Forbidden Brewing Company granted temporary relief from forfeiture

Two weeks after being issued termination notices, the Forbidden Brewing Company (FBC) is back in business.

A temporary court ruling in Vancouver on Feb. 22 granted relief from forfeiture to the Courtenay-based nano-brewery and that access to its premises be returned immediately.

The beer was flowing on Thursday night for the first time in two weeks as the brewery’s staff and patrons celebrated the judge’s decision.

“It feels great to be back in business,” said FBC owner Michael Vincent.

The FBC had been issued a notice of termination on Feb. 8 over failure to pay just under $2,000 in hydro bills between October and December 2017.

Read More: Forbidden Brewing Company evicted over bitter lease dispute

The brewery and its landlord — the Best Western Westerly Hotel — have disagreed on the amount of additional rent owed and other aspects of the FBC’s lease agreement since 2016.

The two sides have already been to court over some of the issues cited in the Feb. 8 termination notices. In September 2017, the Supreme Court of B.C. ruled in favour of the FBC being allowed to stay at the hotel as a tenant.

The court’s 2017 ruling did find that the brewery owes the hotel money, but that the exact amount was unclear. The two sides are awaiting an appointment with the B.C. Registrar’s Office to determine the amount of owing.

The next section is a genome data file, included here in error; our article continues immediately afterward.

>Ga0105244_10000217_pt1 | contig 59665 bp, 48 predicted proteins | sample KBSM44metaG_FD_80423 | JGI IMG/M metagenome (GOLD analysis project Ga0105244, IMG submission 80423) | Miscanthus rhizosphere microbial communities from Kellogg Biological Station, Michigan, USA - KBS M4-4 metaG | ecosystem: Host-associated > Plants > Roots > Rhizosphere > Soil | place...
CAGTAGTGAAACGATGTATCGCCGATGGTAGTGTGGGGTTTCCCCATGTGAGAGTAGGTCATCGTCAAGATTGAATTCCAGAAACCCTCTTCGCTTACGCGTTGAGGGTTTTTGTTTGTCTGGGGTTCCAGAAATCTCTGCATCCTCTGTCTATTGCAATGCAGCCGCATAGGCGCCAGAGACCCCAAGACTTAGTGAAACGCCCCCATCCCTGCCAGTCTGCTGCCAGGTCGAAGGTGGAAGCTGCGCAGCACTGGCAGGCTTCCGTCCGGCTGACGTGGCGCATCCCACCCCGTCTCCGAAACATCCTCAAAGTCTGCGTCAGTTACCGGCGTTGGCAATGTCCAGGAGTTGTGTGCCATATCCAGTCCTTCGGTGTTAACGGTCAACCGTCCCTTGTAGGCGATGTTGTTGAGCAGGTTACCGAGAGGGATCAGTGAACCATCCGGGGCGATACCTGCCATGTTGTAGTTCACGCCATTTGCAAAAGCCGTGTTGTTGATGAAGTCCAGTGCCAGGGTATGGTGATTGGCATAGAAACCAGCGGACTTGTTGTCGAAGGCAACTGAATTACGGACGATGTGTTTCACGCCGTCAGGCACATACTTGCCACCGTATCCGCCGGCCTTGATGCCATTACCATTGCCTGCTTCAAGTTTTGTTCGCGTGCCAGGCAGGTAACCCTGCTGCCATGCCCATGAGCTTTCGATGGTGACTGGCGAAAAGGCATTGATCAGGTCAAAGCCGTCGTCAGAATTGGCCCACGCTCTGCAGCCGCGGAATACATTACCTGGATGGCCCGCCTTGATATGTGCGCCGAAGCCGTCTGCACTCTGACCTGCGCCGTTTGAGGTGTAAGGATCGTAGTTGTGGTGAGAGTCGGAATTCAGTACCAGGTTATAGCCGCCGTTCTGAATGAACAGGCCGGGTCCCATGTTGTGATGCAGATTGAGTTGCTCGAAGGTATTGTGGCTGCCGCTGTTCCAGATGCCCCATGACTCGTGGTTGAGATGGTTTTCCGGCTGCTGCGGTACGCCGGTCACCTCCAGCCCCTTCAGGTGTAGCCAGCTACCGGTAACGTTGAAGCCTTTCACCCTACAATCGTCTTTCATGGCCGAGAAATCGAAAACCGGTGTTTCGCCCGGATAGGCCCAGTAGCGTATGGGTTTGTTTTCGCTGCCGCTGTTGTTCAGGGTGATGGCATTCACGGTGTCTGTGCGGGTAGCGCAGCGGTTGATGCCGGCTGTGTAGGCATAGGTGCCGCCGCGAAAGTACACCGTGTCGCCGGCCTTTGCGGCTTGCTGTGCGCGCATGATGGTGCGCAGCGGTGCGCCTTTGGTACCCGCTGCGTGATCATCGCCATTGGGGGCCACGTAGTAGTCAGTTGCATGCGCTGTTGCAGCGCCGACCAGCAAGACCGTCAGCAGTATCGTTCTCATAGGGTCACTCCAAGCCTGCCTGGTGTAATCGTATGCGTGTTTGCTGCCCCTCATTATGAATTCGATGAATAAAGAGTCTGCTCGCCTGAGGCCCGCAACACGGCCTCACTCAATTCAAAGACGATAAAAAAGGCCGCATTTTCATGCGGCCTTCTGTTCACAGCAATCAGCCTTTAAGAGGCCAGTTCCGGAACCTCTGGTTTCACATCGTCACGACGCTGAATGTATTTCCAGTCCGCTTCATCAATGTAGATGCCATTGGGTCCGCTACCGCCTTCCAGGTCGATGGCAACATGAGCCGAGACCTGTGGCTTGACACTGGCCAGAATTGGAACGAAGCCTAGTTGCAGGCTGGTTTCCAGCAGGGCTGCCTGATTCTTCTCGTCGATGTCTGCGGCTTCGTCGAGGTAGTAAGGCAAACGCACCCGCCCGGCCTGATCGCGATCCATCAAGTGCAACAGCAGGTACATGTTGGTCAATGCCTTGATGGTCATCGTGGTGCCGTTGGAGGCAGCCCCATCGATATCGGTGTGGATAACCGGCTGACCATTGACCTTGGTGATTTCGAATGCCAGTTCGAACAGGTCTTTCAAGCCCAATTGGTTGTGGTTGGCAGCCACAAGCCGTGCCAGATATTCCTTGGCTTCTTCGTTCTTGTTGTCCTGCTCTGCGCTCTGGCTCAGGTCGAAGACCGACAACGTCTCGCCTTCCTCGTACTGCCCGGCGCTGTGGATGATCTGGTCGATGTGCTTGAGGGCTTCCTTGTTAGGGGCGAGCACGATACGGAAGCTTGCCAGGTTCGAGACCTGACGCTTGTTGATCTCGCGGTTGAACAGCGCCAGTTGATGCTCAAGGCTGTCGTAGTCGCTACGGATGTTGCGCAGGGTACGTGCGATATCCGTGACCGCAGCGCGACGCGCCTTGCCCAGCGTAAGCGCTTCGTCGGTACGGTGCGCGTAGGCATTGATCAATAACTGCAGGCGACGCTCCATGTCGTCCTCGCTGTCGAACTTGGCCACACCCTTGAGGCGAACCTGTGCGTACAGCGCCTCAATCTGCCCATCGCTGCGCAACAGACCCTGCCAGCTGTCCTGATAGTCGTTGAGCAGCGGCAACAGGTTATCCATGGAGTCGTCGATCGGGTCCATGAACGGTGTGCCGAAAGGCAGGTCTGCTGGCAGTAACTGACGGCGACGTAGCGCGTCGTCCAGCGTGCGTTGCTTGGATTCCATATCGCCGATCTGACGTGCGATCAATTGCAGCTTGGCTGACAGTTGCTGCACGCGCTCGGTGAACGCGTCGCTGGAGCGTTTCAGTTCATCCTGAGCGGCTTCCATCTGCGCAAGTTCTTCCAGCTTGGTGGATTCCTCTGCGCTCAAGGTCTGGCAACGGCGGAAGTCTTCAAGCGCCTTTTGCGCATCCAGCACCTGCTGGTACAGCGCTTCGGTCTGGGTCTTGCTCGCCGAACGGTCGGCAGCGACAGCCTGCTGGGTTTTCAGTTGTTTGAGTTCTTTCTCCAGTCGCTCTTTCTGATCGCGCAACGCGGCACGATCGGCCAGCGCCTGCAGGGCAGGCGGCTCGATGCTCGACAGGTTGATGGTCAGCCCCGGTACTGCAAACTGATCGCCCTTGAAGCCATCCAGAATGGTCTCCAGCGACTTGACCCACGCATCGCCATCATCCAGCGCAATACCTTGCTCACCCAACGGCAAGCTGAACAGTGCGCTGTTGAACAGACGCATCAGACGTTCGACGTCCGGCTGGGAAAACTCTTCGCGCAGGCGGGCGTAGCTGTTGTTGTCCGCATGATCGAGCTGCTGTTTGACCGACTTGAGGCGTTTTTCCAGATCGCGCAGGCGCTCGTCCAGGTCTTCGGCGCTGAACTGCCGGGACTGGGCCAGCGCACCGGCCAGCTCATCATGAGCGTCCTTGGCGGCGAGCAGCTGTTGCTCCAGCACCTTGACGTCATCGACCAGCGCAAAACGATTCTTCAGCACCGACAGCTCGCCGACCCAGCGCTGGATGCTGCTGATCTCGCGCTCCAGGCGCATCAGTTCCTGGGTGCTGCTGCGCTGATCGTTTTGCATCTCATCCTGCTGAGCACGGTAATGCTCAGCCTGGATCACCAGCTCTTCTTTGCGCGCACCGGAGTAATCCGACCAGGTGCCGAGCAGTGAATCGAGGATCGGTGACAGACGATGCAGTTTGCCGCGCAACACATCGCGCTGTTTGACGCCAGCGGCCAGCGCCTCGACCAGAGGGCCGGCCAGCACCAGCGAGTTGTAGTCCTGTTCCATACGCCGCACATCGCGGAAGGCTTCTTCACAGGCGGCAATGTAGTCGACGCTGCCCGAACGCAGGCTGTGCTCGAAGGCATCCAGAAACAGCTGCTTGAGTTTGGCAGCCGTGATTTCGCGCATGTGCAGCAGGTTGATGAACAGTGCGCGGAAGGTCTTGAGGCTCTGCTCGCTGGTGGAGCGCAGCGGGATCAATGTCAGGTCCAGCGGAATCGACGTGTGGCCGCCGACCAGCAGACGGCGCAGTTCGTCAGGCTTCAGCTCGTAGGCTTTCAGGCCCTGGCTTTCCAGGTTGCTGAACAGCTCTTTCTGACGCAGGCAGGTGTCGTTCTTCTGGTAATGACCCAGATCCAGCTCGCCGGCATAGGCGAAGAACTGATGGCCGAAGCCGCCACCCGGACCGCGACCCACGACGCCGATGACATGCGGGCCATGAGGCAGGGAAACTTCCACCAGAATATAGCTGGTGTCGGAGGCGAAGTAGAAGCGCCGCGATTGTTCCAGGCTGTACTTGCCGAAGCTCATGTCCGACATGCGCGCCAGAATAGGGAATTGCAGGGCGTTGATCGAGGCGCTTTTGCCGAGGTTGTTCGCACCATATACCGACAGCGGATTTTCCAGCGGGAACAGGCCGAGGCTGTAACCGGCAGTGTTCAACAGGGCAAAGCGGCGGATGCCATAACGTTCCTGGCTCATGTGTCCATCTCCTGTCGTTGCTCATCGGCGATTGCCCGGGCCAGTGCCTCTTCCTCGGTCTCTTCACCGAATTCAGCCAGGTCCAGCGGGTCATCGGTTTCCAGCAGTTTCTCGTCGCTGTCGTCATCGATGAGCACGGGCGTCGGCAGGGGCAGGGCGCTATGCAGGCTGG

Rick Browning, the manager of the Westerly Hotel, said the judge’s decision on Thursday is only a temporary measure and that the parties are awaiting another court date.

“The judge ruled that he did not want to deal with the numerous default issues,” said Browning. “He only wanted to deal with the non-payment of rent. He found that if the tenant paid the rental rears, that he would give notice that the tenant should take possession of the space, which he did yesterday afternoon.”

“It’s an interim solution, I guess, is how you’d describe it.”

Browning said the FBC is currently late on payments for January and February this year and that the hotel would supply the brewery with another default notice on Feb. 23.

“If he doesn’t cure that default within the next 30 days, the bailiff will issue another termination notice,” he said. “It should be duly noted that the judge instructed the tenant to keep paying the rent on time.”

The Forbidden Brewing Company opened in 2015 and has occupied the space at the Westerly Hotel since July 2014.

Disagreements between the hotel and the brewery arose in 2016 when the brewery applied to renew its lease. Hotel management cited a series of breaches of the brewery’s lease agreement, including non-payment of hydro, offering live music, operating exterior signage without prior approval, and not providing customers with designated parking stalls.

Browning also mentioned hotel customer reviews that complained about the noise and odours associated with the brewery.

The FBC’s lease runs until September 2019, with options for renewal until 2024.

Spoiled beer

Also at issue is 2,000 litres of beer that the FBC now claims is ruined due to the recent lockout.

When the bailiff locked the doors on Feb. 8, the power was turned off and the locks were changed.

Vincent claimed $20,000-worth of beer (retail value) was fermenting when the bailiff shut off the power. Though electricity was restored later that day, the brewery staff were locked out of the building, leading to the beer’s spoilage.

Vincent said the brewery will be seeking damages for the spoiled beer.

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